Leaders have established robust and reliable systems for safeguarding pupils. This includes fulfilling mandatory requirements to complete vetting checks on staff. Leaders use the electronic system for recording information effectively, making sure that all staff share any concerns that arise.

They action all concerns rapidly and provide effective support.

Assemblies offer specific guidance of how pupils can make safe choices. This includes the chance to listen to advice from respected visitors, such as the police and fire service.

There is a clearly structured curriculum for pupils to learn about staying safe online.

What does the school need to do to improve?

(Information for the school and appropriate authority)

• In a few areas of the curriculum there are not clear enough links between the knowledge children learn in the early years and their subsequent learning. In these instances, pupils are not as well prepared as they could be for the demands of learning in Year 1.

Leaders should ensure that all curriculum plans begin in the early years, explicitly setting out the knowledge that is laid as a foundation for what is taught next. ? In some curriculum areas, teachers have less secure subject expertise. In these lessons, the new knowledge being taught is not always coherently linked to what pupils already know or the bigger concept it is part of.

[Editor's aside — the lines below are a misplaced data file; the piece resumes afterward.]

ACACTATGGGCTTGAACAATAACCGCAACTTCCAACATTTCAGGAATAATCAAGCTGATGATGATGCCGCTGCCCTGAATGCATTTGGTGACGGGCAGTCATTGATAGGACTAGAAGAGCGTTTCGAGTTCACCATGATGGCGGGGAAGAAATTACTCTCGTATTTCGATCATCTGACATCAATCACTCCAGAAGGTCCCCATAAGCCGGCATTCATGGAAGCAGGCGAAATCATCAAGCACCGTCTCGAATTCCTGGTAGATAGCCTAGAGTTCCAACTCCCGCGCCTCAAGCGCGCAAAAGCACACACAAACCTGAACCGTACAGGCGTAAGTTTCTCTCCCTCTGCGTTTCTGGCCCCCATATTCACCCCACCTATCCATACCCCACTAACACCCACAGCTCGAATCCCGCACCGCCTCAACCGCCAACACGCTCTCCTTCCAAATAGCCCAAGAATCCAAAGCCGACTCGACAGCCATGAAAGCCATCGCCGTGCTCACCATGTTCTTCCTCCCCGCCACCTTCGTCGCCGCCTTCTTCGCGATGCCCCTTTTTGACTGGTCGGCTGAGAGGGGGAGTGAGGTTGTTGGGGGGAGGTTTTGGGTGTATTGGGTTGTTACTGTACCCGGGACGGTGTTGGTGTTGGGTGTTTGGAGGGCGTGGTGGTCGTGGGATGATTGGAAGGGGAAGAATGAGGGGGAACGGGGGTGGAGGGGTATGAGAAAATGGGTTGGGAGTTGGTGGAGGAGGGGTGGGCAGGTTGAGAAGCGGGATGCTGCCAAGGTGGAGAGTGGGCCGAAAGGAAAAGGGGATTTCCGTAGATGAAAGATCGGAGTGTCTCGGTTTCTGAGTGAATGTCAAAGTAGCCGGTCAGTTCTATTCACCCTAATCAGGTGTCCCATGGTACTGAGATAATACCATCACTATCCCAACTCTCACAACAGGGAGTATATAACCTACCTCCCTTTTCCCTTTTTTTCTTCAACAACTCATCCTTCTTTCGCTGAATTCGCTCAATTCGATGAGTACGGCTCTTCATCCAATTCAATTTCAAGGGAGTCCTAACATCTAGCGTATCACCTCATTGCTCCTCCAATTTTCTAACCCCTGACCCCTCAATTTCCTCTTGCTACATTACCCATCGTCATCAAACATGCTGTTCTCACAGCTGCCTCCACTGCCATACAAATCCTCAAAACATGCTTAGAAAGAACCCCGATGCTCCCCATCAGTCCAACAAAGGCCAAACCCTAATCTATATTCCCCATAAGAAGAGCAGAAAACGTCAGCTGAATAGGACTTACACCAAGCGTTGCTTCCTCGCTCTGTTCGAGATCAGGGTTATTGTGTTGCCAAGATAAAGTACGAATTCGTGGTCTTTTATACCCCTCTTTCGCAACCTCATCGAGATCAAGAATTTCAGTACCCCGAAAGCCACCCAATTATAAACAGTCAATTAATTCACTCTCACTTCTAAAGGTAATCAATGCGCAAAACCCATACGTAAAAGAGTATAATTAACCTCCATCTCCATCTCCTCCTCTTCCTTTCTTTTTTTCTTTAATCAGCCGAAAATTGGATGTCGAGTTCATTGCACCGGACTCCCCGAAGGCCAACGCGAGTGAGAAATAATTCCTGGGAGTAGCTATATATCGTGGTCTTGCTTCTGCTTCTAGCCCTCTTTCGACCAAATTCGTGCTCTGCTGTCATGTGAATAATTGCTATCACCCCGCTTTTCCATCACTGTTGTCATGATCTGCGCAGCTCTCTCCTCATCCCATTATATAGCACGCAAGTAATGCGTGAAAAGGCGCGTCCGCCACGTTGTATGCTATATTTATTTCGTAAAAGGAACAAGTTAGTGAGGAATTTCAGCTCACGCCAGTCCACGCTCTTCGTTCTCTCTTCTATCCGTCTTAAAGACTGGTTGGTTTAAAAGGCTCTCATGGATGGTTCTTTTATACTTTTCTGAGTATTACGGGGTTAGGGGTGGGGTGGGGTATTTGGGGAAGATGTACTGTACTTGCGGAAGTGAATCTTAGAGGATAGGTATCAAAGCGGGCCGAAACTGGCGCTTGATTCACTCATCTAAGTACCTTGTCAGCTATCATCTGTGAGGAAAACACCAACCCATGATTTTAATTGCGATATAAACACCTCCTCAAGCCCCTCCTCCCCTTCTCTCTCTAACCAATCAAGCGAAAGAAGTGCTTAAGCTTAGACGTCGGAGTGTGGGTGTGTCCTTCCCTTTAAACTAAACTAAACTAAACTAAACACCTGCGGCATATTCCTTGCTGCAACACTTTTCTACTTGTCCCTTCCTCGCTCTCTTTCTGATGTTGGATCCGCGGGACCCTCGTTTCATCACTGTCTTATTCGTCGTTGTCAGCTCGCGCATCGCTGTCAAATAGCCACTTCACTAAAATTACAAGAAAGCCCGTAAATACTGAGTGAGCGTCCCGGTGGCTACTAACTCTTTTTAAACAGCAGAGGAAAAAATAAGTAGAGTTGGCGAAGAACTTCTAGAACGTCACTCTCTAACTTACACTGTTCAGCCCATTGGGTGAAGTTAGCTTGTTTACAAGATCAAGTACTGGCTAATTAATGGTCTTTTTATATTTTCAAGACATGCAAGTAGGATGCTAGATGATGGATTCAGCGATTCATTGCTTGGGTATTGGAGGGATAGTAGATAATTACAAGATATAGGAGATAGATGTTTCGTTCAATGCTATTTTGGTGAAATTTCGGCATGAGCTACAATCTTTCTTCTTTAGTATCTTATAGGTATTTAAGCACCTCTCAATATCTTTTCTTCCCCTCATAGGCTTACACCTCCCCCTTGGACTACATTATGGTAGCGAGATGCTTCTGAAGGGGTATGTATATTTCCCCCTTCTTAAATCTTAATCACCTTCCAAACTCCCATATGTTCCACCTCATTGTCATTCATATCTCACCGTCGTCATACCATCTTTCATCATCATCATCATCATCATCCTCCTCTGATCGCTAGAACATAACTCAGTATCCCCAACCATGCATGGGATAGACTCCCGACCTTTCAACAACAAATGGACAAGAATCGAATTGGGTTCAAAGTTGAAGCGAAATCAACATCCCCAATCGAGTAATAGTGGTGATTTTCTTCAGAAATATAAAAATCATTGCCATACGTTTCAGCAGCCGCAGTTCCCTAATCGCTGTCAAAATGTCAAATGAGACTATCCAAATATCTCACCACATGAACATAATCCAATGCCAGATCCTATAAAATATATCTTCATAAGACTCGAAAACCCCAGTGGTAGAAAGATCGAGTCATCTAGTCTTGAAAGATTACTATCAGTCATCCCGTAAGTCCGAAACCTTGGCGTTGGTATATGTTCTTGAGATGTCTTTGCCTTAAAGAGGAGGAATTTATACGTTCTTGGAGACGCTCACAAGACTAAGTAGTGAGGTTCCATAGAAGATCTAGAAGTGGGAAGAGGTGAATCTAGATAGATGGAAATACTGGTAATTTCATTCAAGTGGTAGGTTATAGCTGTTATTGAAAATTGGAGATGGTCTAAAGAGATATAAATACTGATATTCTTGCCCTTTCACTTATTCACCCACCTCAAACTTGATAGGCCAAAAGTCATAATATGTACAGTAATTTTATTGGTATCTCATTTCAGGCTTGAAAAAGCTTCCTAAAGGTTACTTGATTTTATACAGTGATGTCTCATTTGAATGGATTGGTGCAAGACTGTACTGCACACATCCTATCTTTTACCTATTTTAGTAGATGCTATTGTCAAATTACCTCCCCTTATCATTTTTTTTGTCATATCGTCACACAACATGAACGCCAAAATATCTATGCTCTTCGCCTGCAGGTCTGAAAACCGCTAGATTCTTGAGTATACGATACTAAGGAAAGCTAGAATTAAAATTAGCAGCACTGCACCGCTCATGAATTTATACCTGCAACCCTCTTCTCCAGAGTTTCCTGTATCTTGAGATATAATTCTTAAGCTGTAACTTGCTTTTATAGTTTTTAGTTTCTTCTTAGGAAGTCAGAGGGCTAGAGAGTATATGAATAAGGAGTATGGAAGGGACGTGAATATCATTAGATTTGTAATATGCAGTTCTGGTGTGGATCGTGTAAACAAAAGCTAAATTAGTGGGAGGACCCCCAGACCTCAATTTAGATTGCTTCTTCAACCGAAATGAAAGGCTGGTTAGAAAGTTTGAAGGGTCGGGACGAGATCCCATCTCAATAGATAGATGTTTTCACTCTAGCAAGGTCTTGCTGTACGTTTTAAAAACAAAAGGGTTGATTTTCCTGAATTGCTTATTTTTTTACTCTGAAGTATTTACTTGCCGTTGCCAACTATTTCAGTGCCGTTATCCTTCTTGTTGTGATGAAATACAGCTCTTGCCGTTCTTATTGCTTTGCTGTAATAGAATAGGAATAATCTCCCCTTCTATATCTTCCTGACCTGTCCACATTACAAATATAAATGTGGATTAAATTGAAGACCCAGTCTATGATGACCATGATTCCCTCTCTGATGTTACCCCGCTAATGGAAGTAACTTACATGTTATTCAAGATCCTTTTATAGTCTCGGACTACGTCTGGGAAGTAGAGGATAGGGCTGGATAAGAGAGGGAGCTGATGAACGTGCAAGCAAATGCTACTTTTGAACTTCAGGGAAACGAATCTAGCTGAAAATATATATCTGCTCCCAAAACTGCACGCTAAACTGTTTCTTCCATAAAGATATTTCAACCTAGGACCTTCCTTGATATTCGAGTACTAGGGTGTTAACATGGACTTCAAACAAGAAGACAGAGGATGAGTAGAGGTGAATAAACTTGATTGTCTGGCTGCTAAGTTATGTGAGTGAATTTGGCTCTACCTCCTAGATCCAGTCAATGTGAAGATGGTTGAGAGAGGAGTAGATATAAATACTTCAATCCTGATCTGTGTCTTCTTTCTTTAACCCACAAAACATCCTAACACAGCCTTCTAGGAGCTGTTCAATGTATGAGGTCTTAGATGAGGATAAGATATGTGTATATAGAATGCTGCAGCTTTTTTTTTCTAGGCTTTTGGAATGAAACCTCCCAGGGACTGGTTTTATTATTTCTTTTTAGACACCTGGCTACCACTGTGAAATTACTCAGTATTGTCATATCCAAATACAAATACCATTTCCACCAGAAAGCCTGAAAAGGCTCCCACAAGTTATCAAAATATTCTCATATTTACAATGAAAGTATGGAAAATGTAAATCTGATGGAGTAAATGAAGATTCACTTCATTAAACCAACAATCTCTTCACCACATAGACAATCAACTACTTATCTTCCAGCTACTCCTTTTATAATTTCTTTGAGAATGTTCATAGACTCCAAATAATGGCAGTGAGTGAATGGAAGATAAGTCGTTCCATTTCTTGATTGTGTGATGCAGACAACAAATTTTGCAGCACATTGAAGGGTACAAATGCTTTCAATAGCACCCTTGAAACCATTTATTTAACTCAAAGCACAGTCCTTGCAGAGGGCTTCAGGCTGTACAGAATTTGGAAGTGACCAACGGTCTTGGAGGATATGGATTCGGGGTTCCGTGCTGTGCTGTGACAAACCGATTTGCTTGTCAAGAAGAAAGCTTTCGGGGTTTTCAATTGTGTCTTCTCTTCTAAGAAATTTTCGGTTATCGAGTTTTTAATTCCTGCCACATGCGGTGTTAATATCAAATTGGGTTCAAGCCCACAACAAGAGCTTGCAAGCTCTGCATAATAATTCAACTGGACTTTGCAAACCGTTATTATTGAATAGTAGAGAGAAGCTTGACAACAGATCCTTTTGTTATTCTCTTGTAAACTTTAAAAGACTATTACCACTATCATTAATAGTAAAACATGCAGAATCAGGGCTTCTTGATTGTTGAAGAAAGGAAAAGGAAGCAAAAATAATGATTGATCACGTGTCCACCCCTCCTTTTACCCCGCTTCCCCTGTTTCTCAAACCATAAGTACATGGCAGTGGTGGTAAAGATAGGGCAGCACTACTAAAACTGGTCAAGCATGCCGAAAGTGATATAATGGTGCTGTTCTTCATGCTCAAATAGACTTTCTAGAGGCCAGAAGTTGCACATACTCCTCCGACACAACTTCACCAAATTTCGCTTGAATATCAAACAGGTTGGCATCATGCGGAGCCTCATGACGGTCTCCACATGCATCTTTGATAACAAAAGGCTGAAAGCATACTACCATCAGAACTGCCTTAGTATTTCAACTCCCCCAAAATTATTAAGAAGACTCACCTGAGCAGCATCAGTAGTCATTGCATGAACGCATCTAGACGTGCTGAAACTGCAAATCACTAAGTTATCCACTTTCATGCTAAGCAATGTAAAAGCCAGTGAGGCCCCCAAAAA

Leaders should continue their work to develop teachers' specialist knowledge, so that pupils gain a secure body of knowledge in all the subjects they are taught. ? The plans created for pupils with SEND are not precise enough and do not identify their barriers to learning clearly. This means the purpose of actions taken and support provided are not always tailored to individual needs.

Leaders must ensure that the systems in place root any support provided in pupils' specific needs. Interventions should be checked regularly for impact and designed to help pupils make progress in manageable steps.


When we have judged outstanding, we will then normally go into the school about once every four years to confirm that the school remains outstanding.

This is called an ungraded inspection and it is carried out under section 8 of the Education Act 2005. We do not give graded judgements on an ungraded inspection. However, if we find evidence that a school would now receive a higher or lower grade, then the next inspection will be a graded inspection, which is carried out under section 5 of the Act.

Usually this is within one to two years of the date of the ungraded inspection. If we have serious concerns about safeguarding, behaviour or the quality of education, we will deem the ungraded inspection a graded inspection immediately.This is the first ungraded inspection since we judged the school to be outstanding in June 2017.